Rove vs. the Tea Party
During the 2012 election cycle, Tea Partiers were told by their supposed betters that their ignorance of everyday politics meant that they should take a back seat to the Republican Party establishment. Brandishing the so-called Buckley Rule with quasi-religious fervor – the notion that Republicans should run the most conservative candidate who can win – the establishment GOP proclaimed that the only presidential candidate who could win was Republican Gov. Mitt Romney of Massachusetts. They suggested that four-term former Wisconsin Governor Tommy Thompson was a shoe-in for the Senate. They explained that the Tea Party was responsible for failed Senate candidates like Todd Akin (false) and Richard Mourdock (true).
They knew best.
The only trouble was, they didn’t.
As it turns out, the Buckley Rule relies on prophecy. No good political strategy relies on Carnac-style crystal ball reading; a better rule would have been to nominate conservatives who are articulate (Pat Toomey, Rand Paul, Mike Lee, Marco Rubio, Ted Cruz), regardless of whether the wise men who loved John McCain and Mitt Romney think conservative positions make candidates unelectable.
But despite their 2012 losses, the establishment has decided that the problem in 2012 wasn’t their own incompetence – it was the dastardly Tea Party, which in its zealotry for conservatism, has ignored the need for victory.
And so the Karl Rove establishment leaked to the far-left New York Times that the “biggest donors in the Republican Party” were working with the leaders of Rove’s American Crossroads super PAC to “recruit seasoned candidates and protect Senate incumbents from challenges by far-right conservatives and Tea Party enthusiasts who Republican leaders worry could complicate the party’s effort to win control of the Senate.”
Why didn’t Rove and company tell the Times that they were interested in training conservative candidates in media fluency? Why didn’t they approach the Tea Party instead, and offer their get-out-the-vote services and electoral strategies?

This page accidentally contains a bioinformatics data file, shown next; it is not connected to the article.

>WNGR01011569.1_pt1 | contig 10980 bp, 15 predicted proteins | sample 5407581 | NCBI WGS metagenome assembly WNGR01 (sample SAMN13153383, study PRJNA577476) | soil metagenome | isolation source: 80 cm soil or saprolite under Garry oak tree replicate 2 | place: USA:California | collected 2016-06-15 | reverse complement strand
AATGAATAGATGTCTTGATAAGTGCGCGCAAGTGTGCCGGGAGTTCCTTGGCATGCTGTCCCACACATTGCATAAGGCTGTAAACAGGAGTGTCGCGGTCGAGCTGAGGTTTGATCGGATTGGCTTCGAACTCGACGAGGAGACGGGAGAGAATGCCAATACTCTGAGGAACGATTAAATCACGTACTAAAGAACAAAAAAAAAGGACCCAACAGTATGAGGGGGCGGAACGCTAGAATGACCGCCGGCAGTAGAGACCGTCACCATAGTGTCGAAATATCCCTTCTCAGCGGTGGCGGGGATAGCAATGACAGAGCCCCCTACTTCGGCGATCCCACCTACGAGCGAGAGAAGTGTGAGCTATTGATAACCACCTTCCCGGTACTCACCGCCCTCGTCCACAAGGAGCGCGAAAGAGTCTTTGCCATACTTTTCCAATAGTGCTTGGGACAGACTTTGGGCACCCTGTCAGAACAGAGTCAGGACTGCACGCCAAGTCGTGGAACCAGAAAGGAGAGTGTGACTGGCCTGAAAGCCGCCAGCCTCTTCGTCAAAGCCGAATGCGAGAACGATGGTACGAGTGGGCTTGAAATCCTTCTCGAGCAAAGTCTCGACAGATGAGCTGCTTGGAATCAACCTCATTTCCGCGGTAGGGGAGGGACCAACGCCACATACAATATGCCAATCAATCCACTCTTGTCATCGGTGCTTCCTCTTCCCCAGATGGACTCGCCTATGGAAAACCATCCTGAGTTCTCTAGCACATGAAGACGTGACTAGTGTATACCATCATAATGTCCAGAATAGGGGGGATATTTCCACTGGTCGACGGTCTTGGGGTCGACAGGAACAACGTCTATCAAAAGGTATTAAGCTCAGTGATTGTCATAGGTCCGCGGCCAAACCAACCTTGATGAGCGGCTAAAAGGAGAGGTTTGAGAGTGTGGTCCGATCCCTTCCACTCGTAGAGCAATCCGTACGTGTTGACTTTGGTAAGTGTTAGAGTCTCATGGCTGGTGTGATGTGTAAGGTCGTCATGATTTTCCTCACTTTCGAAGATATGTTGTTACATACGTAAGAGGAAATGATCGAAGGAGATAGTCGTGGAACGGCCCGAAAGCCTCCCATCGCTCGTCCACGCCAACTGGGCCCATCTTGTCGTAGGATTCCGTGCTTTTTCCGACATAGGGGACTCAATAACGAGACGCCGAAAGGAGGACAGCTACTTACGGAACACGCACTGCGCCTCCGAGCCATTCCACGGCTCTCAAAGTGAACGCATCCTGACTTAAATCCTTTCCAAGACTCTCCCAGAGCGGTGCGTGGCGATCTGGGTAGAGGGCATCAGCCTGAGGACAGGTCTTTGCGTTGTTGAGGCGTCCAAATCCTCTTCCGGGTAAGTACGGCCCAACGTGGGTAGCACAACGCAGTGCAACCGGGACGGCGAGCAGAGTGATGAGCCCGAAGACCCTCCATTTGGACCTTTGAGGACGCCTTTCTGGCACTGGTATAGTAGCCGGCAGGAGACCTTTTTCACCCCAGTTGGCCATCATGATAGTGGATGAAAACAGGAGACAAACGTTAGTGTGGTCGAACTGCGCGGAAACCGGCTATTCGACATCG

Because, at root, there is a clash at the heart of today’s Republican Party. The Tea Party wants to change tactics. The establishment wants to discard principle.
The question is whether this will be the party of Ronald Reagan or the party of George W. Bush. The establishment opposed Ronald Reagan in 1980; they backed George H.W. Bush, convinced that Reagan was too extreme, not quick enough on his feet, no match for the more intellectual Jimmy Carter. Thank God they lost.
Today, though, the establishment is ascendant. While George W. Bush did a great many good things, including slashing taxes and protecting Americans in the aftermath of 9/11, the second term of George W. Bush looked like a replay of Herbert Hoover’s government-growing presidency, replete with concessions on spending and socialistic stimulus programs. The “compassionate conservatism,” which largely identified government spending with compassion, dovetailed into the rise of Barack Obama.
This divide doesn’t have to continue. The establishment GOP could seek to rectify the breach with the Tea Party by embracing their enthusiasm for basic conservative principle and offering their expertise – whatever expertise they have – in helping them achieve victory. Instead, they’re focusing on the next dollar and the next dinner party.
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